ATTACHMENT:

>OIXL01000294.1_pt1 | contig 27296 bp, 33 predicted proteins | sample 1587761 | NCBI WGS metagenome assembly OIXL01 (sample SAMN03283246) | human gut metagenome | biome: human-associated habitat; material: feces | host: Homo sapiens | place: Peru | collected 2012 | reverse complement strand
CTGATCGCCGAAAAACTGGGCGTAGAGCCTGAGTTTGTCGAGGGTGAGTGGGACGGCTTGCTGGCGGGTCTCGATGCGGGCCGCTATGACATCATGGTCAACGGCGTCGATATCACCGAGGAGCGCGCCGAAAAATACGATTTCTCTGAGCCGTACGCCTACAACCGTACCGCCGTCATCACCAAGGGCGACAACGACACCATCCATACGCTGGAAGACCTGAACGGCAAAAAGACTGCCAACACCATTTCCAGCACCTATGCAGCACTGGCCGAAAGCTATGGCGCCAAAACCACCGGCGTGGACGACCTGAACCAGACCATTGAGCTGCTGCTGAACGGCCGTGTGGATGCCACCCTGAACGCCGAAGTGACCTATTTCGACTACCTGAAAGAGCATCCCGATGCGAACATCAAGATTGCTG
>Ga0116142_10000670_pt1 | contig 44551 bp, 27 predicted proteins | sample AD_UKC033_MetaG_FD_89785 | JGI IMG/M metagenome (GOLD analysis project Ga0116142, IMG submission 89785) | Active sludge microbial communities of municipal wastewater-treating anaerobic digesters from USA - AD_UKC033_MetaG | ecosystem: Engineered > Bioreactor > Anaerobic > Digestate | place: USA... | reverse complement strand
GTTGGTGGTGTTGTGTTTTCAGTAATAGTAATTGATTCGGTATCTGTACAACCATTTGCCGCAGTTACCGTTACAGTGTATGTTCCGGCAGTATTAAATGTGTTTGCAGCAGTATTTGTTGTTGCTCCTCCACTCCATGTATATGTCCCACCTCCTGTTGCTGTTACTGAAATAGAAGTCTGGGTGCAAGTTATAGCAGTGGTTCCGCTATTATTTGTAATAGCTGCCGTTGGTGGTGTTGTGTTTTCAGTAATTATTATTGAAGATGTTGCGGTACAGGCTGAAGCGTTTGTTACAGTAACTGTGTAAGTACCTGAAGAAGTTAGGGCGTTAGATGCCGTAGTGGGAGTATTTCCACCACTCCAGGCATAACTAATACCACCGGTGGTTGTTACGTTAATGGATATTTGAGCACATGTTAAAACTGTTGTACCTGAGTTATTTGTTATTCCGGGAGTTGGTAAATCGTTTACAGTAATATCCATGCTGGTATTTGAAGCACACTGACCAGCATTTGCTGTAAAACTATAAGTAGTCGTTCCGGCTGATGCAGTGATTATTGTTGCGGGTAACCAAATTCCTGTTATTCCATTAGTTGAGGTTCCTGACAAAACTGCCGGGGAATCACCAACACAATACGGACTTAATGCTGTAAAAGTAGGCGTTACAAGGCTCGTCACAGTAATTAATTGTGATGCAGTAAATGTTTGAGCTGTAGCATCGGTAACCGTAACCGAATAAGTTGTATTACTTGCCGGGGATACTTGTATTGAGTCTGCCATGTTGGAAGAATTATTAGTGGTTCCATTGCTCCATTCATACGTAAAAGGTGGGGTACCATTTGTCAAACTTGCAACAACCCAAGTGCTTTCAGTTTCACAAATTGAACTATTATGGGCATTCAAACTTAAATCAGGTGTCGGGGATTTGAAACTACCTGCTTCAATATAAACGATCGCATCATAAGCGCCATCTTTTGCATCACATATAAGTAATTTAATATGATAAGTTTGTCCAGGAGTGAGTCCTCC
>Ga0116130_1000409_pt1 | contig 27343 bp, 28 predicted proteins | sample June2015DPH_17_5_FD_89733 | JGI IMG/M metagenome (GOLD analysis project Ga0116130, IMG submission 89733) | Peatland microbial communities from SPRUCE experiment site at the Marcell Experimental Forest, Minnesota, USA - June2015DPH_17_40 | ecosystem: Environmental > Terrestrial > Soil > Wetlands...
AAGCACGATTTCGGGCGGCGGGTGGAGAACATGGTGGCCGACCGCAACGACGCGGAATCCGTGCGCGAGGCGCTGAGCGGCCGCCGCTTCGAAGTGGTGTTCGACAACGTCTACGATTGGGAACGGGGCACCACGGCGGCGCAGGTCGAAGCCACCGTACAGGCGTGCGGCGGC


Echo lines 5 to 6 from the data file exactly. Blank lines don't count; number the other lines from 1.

>Ga0116130_1000409_pt1 | contig 27343 bp, 28 predicted proteins | sample June2015DPH_17_5_FD_89733 | JGI IMG/M metagenome (GOLD analysis project Ga0116130, IMG submission 89733) | Peatland microbial communities from SPRUCE experiment site at the Marcell Experimental Forest, Minnesota, USA - June2015DPH_17_40 | ecosystem: Environmental > Terrestrial > Soil > Wetlands...
AAGCACGATTTCGGGCGGCGGGTGGAGAACATGGTGGCCGACCGCAACGACGCGGAATCCGTGCGCGAGGCGCTGAGCGGCCGCCGCTTCGAAGTGGTGTTCGACAACGTCTACGATTGGGAACGGGGCACCACGGCGGCGCAGGTCGAAGCCACCGTACAGGCGTGCGGCGGC